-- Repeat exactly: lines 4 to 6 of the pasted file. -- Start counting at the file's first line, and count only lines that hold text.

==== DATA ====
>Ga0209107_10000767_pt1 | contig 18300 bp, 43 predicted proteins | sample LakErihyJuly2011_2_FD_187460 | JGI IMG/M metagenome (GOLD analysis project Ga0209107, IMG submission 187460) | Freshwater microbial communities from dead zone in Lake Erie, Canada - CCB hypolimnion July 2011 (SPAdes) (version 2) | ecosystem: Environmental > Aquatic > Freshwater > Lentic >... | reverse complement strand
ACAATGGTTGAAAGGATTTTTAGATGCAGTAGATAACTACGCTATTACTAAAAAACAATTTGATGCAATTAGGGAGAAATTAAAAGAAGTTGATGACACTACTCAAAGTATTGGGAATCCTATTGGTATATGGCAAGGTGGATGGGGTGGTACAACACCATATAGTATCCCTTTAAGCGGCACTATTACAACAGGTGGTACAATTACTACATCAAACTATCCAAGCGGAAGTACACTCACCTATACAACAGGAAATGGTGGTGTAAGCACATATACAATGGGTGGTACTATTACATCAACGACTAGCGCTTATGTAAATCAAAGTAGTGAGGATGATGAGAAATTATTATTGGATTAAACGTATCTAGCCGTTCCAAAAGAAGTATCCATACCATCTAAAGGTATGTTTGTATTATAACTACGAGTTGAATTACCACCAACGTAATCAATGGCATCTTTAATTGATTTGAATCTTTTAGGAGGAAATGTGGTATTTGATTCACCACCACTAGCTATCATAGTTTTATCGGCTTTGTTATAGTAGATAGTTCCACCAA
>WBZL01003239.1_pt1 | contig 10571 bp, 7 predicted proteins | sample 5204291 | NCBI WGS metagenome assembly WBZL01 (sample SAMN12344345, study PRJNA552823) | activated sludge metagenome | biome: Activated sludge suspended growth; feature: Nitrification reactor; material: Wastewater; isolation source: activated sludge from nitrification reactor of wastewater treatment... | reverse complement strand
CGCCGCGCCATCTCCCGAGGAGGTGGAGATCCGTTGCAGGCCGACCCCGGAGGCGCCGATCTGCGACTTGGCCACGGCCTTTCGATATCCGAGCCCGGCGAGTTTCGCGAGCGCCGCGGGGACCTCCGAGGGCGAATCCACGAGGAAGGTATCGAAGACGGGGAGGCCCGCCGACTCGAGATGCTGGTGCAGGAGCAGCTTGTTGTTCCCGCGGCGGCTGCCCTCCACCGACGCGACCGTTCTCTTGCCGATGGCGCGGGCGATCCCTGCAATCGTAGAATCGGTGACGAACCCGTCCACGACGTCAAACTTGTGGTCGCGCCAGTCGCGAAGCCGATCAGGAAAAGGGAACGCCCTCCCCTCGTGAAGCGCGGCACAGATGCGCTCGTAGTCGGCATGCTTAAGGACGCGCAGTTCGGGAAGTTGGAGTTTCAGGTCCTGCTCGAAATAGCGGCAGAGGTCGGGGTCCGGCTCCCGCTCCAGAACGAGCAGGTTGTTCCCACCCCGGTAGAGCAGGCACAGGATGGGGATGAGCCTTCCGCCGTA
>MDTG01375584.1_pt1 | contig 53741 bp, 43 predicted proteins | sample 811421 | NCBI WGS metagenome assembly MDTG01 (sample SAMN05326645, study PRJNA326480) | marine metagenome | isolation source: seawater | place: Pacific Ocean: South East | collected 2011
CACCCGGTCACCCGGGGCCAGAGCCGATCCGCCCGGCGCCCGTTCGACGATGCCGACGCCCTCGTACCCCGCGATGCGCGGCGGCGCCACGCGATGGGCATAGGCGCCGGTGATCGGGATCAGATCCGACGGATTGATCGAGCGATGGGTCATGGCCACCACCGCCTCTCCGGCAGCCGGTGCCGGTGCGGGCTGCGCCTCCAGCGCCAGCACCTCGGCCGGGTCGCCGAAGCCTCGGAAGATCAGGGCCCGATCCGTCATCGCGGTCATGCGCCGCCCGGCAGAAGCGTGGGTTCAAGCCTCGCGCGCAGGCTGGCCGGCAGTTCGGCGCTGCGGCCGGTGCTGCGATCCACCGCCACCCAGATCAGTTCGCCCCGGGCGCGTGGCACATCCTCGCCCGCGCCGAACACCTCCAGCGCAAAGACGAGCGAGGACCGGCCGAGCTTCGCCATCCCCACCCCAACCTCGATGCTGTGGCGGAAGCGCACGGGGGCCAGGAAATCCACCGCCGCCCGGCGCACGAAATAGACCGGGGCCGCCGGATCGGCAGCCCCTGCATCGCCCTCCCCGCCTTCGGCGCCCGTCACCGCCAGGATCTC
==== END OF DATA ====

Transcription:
CGCCGCGCCATCTCCCGAGGAGGTGGAGATCCGTTGCAGGCCGACCCCGGAGGCGCCGATCTGCGACTTGGCCACGGCCTTTCGATATCCGAGCCCGGCGAGTTTCGCGAGCGCCGCGGGGACCTCCGAGGGCGAATCCACGAGGAAGGTATCGAAGACGGGGAGGCCCGCCGACTCGAGATGCTGGTGCAGGAGCAGCTTGTTGTTCCCGCGGCGGCTGCCCTCCACCGACGCGACCGTTCTCTTGCCGATGGCGCGGGCGATCCCTGCAATCGTAGAATCGGTGACGAACCCGTCCACGACGTCAAACTTGTGGTCGCGCCAGTCGCGAAGCCGATCAGGAAAAGGGAACGCCCTCCCCTCGTGAAGCGCGGCACAGATGCGCTCGTAGTCGGCATGCTTAAGGACGCGCAGTTCGGGAAGTTGGAGTTTCAGGTCCTGCTCGAAATAGCGGCAGAGGTCGGGGTCCGGCTCCCGCTCCAGAACGAGCAGGTTGTTCCCACCCCGGTAGAGCAGGCACAGGATGGGGATGAGCCTTCCGCCGTA
>MDTG01375584.1_pt1 | contig 53741 bp, 43 predicted proteins | sample 811421 | NCBI WGS metagenome assembly MDTG01 (sample SAMN05326645, study PRJNA326480) | marine metagenome | isolation source: seawater | place: Pacific Ocean: South East | collected 2011
CACCCGGTCACCCGGGGCCAGAGCCGATCCGCCCGGCGCCCGTTCGACGATGCCGACGCCCTCGTACCCCGCGATGCGCGGCGGCGCCACGCGATGGGCATAGGCGCCGGTGATCGGGATCAGATCCGACGGATTGATCGAGCGATGGGTCATGGCCACCACCGCCTCTCCGGCAGCCGGTGCCGGTGCGGGCTGCGCCTCCAGCGCCAGCACCTCGGCCGGGTCGCCGAAGCCTCGGAAGATCAGGGCCCGATCCGTCATCGCGGTCATGCGCCGCCCGGCAGAAGCGTGGGTTCAAGCCTCGCGCGCAGGCTGGCCGGCAGTTCGGCGCTGCGGCCGGTGCTGCGATCCACCGCCACCCAGATCAGTTCGCCCCGGGCGCGTGGCACATCCTCGCCCGCGCCGAACACCTCCAGCGCAAAGACGAGCGAGGACCGGCCGAGCTTCGCCATCCCCACCCCAACCTCGATGCTGTGGCGGAAGCGCACGGGGGCCAGGAAATCCACCGCCGCCCGGCGCACGAAATAGACCGGGGCCGCCGGATCGGCAGCCCCTGCATCGCCCTCCCCGCCTTCGGCGCCCGTCACCGCCAGGATCTC